Kant on revolution

  • Kant was well aware of conflict. An extract from the paper posted on Deleuze’s Aesthetics and another paper on Animals and Politics in the OnLine Journal PhanEx.

    First, there is the encounter with rude Nature, then the shock of submission, and finally, the joy of realizing our supersensible nature, all made possible, of course, only through the encounter with Nature. Our mind feels elevated, abandoning itself to Imagination’s freedom from limits which comes only thanks to the Ideas of Reason. Imagination’s greatest effort, which is, to refer to something absolutely great, arises only by reference to the laws of Reason, a correspondence with Rational Laws. As such, the mind is moved, vibrating between attraction and repulsion, dis-harmonious through their contrast. In this manner the two poles of vibration might be said to form a disjunctive synthesis, a disharmony of the faculties. This is how Imagination and Reason generate the subjective purposiveness of our mental powers; they do it by means of conflict.(CJ 27 120-1).

    But Kant (who opposed revolution) is worried about disintegration of the person and of society:

    Kant posits the universal moral maxim derived from reason that there shall be no war, that peace is an absolute moral duty, thereby making any and all revolutions unjust. This is fine as long as rulers openly declare and act on the recognition of the rights of their citizens, but when they do not, we are left with a conflict between morality and politics,

    However: in the Critique of Judgment, Book II, Analytic of the Sublime, Kant also defines sense as the feeling of pleasure and the public sense as taste, “the faculty of estimating what makes our feeling in a given representation universally communicable.”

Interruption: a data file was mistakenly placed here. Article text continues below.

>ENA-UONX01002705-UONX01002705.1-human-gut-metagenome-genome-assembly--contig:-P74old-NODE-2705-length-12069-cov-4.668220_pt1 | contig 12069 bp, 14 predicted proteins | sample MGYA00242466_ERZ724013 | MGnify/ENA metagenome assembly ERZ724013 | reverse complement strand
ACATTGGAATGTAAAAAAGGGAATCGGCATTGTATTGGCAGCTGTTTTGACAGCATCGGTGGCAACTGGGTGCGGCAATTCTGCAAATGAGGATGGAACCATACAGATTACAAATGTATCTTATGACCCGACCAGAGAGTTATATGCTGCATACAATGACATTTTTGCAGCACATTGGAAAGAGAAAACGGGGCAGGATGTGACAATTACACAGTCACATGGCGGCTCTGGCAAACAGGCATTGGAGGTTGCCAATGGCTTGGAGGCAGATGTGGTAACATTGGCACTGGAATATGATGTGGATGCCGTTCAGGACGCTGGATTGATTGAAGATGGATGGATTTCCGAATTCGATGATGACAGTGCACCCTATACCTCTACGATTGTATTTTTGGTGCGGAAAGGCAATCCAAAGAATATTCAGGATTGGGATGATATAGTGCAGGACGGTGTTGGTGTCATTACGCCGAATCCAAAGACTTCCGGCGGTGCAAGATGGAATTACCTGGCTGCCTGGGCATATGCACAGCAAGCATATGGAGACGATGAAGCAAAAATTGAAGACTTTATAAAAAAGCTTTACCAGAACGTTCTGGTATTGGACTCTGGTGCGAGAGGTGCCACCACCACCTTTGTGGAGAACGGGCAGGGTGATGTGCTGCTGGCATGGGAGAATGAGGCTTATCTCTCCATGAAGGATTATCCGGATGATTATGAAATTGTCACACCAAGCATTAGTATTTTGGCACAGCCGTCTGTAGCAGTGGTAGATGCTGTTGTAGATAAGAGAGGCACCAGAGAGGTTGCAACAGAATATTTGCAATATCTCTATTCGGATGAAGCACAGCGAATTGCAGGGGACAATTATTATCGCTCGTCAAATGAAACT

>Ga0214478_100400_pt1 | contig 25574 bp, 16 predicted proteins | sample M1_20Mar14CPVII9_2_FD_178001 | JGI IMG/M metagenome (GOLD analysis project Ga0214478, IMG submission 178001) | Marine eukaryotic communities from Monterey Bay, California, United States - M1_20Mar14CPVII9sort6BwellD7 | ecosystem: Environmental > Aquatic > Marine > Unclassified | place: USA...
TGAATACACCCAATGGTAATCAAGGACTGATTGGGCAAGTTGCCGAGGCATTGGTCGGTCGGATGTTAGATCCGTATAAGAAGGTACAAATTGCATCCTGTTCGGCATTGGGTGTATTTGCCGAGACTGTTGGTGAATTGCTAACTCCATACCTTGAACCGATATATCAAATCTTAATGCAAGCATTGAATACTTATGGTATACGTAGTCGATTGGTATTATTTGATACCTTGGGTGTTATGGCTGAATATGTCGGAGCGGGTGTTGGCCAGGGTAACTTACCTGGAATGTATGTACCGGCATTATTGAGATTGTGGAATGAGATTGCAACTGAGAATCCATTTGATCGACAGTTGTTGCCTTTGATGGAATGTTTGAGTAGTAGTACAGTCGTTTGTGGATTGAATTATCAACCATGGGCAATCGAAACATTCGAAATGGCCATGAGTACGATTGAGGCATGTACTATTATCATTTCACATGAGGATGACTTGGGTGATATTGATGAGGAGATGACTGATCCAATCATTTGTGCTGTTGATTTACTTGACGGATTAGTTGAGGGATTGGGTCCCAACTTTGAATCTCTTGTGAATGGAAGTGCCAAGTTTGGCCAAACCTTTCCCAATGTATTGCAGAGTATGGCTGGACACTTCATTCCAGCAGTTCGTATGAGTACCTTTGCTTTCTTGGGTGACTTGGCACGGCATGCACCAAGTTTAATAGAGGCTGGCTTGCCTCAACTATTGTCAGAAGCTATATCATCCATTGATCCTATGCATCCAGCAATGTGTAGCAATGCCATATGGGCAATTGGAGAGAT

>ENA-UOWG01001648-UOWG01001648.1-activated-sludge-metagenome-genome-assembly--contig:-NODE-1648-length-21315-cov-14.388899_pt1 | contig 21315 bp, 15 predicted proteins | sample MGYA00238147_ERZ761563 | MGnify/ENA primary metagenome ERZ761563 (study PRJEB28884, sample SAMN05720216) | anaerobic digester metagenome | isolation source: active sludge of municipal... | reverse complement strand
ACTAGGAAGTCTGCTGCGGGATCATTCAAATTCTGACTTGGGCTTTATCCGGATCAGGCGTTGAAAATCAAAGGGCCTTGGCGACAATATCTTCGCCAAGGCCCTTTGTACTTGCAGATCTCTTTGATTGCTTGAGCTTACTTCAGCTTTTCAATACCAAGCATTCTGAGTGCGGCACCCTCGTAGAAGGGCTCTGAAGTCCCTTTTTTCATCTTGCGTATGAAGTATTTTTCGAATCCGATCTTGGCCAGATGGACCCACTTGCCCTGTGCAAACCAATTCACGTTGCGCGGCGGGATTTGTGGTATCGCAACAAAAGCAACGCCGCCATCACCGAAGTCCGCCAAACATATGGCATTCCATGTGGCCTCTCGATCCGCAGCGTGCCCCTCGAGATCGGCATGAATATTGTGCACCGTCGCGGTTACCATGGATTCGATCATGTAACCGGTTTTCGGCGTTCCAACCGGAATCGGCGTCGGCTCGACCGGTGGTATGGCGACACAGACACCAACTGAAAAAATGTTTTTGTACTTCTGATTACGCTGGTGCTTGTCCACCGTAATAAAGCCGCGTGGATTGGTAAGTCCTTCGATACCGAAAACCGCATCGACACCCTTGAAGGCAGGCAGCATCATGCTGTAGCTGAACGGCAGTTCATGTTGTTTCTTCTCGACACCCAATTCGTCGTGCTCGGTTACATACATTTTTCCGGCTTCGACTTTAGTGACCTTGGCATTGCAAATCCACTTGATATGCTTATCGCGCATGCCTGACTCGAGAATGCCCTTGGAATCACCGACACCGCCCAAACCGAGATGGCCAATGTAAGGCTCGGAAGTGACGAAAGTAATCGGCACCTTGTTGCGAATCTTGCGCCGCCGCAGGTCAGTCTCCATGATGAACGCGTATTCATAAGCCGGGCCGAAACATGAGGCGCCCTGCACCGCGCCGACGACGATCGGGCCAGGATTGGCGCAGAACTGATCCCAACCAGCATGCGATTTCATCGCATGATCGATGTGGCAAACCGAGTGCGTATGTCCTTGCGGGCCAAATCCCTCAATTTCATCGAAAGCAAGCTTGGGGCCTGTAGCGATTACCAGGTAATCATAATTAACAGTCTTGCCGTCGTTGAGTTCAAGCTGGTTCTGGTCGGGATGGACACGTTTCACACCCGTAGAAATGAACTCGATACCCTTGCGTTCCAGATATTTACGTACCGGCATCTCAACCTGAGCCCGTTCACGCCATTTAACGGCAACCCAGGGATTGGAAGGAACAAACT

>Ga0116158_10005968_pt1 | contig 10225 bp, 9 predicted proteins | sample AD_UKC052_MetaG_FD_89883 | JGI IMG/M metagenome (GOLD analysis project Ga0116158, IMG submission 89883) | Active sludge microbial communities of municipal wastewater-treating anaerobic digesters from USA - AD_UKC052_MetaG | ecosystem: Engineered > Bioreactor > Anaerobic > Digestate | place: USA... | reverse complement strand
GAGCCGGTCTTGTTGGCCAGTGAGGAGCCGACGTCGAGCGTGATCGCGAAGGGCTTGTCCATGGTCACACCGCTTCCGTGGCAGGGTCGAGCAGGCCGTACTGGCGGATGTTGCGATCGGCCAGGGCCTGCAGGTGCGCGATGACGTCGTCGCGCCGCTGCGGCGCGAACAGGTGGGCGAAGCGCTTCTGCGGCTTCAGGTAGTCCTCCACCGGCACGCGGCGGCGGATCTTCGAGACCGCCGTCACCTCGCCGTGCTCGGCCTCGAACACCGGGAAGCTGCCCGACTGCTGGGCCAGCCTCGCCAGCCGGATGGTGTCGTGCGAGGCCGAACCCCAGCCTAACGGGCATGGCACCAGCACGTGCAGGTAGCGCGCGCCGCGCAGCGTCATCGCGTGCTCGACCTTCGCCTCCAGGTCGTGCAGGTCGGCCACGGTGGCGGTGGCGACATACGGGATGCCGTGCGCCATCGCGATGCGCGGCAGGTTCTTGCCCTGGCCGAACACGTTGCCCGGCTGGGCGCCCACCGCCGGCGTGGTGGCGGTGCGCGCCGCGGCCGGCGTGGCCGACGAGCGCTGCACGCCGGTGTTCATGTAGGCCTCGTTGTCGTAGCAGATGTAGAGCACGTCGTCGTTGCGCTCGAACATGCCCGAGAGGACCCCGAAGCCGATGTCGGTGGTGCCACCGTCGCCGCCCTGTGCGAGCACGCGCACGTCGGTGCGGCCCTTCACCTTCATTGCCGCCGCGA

But if tastes change, how is it possible that they change?

    Kant disapproves of revolution and given his principles, even gradual change might appear to be immoral if not irrational . . . unless, of course, it is somehow implemented by Nature itself. To implement this, something special is needed, something that calls for genius.

    Artists who create beautiful art must have taste which supplies them with guidance, clearness and order, as well as talent cultivated in schools, and also genius, such that beautiful art may even present ugly things as beautiful! This sort of transformation occurs because the work of art is not distinguishable from the object in our sensation, our inner sense, and so the artist may use allegory or pleasing attributes to make something ugly into something beautiful.

    The beautiful work of art is the product of spirit, the animating principle of the mind, the faculty of aesthetical Ideas, which are the counterpart of rational Ideas. Aesthetical Ideas are the product of Imagination, which operates analogically, and for which no concept is adequate. Analogically, Imagination creates another nature when experience is too commonplace and what we feel is our freedom from the law of association ([p. q.r)] = [(p.q).r)]. The means by which genius accomplishes this is to generate an Idea associated with a concept but bound up with a multiplicity of partial representations such that no single definite concept is implicated and the association of empirical representations is defeated. Imagination thereby provides Understanding with abundant new material to quicken and possibly challenge cognitive powers but without violently overthrowing them.

    But why limit genius to art? Is not the originator of political ideas, ideas that are then able to be the foundation of the political community also the work of a spectator, actor genius?

    This, I think is Kant’s response .

    Wow, what an insightful and prescient response to my question on behalf of and through a Kantian analysis! Thank you so much for taking the time to do that!

    It’s so interesting that Kant posited conflict between imagination and reason as generative of the subjective purposefulness of our mental power! It’s so interesting that this conflict surfaces as genius and particularly artistic genius naturally for Kant and that imagination «provides understanding with abudant new material to quiken and possibly challenge cognitive power without violently overthrowing them,». This is so exciting to me from a prospective of non-violence even with my preferance for revolution! I really like the way you pushed the limits of this form of genius to just art and expand the production of political ideas and political community to include a spectator actor genius! Wow! What great oppertunities that opens up!

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